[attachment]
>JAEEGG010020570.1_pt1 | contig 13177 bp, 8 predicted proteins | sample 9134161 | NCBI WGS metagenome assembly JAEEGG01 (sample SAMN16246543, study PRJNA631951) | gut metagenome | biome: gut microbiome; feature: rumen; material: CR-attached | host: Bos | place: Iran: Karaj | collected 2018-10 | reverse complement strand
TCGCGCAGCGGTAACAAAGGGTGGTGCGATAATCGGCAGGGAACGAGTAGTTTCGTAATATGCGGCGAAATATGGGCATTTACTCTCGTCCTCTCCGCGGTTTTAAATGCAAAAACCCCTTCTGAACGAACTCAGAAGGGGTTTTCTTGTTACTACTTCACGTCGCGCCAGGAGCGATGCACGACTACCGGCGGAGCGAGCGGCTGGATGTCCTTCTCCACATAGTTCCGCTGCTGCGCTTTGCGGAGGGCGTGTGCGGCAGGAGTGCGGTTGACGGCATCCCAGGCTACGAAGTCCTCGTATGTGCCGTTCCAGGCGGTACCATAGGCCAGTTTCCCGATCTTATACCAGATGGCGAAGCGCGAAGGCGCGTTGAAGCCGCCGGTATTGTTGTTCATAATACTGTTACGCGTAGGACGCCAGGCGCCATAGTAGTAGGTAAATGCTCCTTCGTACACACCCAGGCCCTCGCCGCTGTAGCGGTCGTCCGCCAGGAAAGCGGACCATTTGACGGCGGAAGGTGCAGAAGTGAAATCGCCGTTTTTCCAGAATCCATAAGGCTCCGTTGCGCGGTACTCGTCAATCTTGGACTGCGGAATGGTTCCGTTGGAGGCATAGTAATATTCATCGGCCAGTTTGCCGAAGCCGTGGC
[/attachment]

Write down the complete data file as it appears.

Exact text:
>JAEEGG010020570.1_pt1 | contig 13177 bp, 8 predicted proteins | sample 9134161 | NCBI WGS metagenome assembly JAEEGG01 (sample SAMN16246543, study PRJNA631951) | gut metagenome | biome: gut microbiome; feature: rumen; material: CR-attached | host: Bos | place: Iran: Karaj | collected 2018-10 | reverse complement strand
TCGCGCAGCGGTAACAAAGGGTGGTGCGATAATCGGCAGGGAACGAGTAGTTTCGTAATATGCGGCGAAATATGGGCATTTACTCTCGTCCTCTCCGCGGTTTTAAATGCAAAAACCCCTTCTGAACGAACTCAGAAGGGGTTTTCTTGTTACTACTTCACGTCGCGCCAGGAGCGATGCACGACTACCGGCGGAGCGAGCGGCTGGATGTCCTTCTCCACATAGTTCCGCTGCTGCGCTTTGCGGAGGGCGTGTGCGGCAGGAGTGCGGTTGACGGCATCCCAGGCTACGAAGTCCTCGTATGTGCCGTTCCAGGCGGTACCATAGGCCAGTTTCCCGATCTTATACCAGATGGCGAAGCGCGAAGGCGCGTTGAAGCCGCCGGTATTGTTGTTCATAATACTGTTACGCGTAGGACGCCAGGCGCCATAGTAGTAGGTAAATGCTCCTTCGTACACACCCAGGCCCTCGCCGCTGTAGCGGTCGTCCGCCAGGAAAGCGGACCATTTGACGGCGGAAGGTGCAGAAGTGAAATCGCCGTTTTTCCAGAATCCATAAGGCTCCGTTGCGCGGTACTCGTCAATCTTGGACTGCGGAATGGTTCCGTTGGAGGCATAGTAATATTCATCGGCCAGTTTGCCGAAGCCGTGGC